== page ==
As his handler stood nearby, Crespo the dog disappeared behind the green countertops at Napa’s old Cinedome theater where popcorn, sodas and candy were once sold.
Within seconds, Crespo, one of four Napa County Sheriff’s K-9s, barked at a towel dispenser, alerting his handler of his “find” — methamphetamine hidden inside a towel dispenser behind the counter.
“Here,” said Sheriff’s Deputy James Baumgartner, rewarding Crespo with a juke toy. “Actually, he’s a just big pet,” said Baumgartner, allowing a stranger to pet his 7-year-old companion.
The Sheriff’s four K-9 dogs — Crespo, Whiskey, Mac and Ronnie, all Belgian Malinois — came to the boarded up theater on Pearl Street on Thursday to practice their law enforcement skills in between calls for service. The dogs, who live with their deputy partners, are cross-trained to search buildings and sniff for marijuana, heroin, cocaine and methamphetamine.
As dog trainer Chip Johnson of CJ’s Police K-9s gave directions, the sheriff’s deputies let their dogs loose inside the Cinedome’s darkened theaters where all the seats have been removed since last fall’s closing. No rats were found.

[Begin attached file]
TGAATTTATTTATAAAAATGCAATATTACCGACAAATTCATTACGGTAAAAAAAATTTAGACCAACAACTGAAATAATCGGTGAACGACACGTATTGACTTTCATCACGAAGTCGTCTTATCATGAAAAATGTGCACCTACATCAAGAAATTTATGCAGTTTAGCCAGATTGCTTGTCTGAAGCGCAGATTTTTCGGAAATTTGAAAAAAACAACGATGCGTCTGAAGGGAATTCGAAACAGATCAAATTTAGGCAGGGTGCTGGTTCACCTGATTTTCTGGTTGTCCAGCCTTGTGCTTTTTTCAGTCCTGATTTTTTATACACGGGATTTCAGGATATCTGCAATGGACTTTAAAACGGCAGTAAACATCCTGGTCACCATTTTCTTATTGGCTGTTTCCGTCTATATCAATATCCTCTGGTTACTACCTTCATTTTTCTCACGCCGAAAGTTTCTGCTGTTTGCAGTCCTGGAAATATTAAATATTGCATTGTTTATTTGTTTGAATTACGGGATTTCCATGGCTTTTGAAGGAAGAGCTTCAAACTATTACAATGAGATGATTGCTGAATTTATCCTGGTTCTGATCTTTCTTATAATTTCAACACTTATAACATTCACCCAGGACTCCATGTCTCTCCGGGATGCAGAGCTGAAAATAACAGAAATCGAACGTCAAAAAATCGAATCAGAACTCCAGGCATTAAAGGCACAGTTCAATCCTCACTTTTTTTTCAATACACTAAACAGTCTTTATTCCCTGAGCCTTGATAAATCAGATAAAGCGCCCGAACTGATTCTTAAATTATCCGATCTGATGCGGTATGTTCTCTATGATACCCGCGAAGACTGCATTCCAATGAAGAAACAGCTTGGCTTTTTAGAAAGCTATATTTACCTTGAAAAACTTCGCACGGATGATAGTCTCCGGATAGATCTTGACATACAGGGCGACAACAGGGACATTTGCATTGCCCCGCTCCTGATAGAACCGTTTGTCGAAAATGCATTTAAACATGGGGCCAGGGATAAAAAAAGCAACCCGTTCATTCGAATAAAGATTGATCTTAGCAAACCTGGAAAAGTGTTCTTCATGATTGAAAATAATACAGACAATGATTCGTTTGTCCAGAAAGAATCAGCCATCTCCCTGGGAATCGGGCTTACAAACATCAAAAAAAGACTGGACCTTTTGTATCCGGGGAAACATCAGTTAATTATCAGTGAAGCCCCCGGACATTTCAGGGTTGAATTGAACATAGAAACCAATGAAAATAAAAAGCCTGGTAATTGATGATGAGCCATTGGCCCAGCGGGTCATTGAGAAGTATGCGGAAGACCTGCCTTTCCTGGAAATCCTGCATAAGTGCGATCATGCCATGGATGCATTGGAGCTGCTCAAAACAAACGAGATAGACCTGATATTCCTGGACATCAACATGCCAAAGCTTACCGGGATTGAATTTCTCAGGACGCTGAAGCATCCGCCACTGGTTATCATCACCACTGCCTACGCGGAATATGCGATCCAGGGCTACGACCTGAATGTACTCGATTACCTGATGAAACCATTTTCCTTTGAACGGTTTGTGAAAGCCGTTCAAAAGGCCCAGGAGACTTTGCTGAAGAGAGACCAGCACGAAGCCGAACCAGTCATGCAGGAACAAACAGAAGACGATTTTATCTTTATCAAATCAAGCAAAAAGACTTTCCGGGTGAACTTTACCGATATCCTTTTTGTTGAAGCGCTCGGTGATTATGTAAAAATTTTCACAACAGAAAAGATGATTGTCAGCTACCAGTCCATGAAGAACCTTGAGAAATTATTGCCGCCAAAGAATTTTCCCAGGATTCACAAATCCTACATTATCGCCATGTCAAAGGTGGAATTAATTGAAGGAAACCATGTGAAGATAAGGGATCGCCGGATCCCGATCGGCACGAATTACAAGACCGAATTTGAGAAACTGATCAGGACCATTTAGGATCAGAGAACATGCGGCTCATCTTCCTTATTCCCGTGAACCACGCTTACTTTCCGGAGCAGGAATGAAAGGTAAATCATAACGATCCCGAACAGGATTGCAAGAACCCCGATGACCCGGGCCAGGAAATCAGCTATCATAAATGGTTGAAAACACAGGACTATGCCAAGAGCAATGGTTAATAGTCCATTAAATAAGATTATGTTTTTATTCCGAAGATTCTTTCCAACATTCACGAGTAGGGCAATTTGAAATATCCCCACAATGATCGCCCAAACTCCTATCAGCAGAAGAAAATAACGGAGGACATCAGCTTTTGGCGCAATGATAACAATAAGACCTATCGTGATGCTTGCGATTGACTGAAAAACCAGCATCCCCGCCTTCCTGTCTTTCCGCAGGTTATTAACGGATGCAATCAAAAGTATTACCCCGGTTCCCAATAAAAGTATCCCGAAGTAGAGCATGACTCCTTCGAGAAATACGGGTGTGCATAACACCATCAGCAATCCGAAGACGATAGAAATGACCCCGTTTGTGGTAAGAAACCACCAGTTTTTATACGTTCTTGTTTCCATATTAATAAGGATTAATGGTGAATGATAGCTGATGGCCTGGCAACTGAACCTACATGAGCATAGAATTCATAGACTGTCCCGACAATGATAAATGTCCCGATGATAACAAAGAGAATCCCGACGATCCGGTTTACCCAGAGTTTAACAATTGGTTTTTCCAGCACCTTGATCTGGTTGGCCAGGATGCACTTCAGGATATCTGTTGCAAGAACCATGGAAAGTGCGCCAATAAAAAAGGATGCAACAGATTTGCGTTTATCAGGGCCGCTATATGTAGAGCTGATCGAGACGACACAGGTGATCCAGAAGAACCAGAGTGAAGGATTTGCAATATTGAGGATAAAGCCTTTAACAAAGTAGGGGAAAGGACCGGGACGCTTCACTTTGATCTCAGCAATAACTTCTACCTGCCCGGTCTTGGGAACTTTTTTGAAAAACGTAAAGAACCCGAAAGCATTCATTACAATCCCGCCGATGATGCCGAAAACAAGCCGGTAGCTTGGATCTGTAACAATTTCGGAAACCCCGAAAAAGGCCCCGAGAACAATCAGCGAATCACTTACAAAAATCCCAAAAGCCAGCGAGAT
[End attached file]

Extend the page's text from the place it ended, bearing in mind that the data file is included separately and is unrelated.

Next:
A volunteer sheriff’s deputy bundled in a “bite” suit — an oversized snow man-type outfit — played the role of a “suspect.”
Thursday’s workouts were part of a series of training exercises by deputies in the old movie theater, which has been shuttered and boarded up in November when the new Century Napa Valley cineplex opened in south Napa.
On Wednesday, about 30 deputies practiced three scenarios roughly based on a shooting at a movie theater in Aurora, Colo. that killed 12 people last July. More deputies were expected to train Friday inside the theater.
The training sessions at the old Cinedome are part of each deputy’s monthly training, the deputies said. Over the years, deputies have trained in other realistic settings, including warehouses and the American Canyon High School.
“It’s just a matter of being prepared,” said Undersheriff Brian Banducci. “We had an opportunity to use this for training and it’s always nice to do something realistic.”
“It’s not that we’re worrying about it happening,” he said of the Aurora shootings. “It’s just that we want to be prepared.”
Each deputy spent a minimum of 30 minutes to pass the three tests designed to improve their skills, including quickly interviewing shooting victims writhing in pain in order to track a suspected shooter as fast as possible.
Other exercises included target identifications, where deputies identified and shot paint bullets at suspected “shooters” — life-size photos propped up under dimmed lights, as if a movie were to start shortly.
“We want (the deputies) to be as efficient and fast as they can be, but efficient and safe for (themselves) and the public,” said Sgt. Doug Pace, who heads the K-9 unit.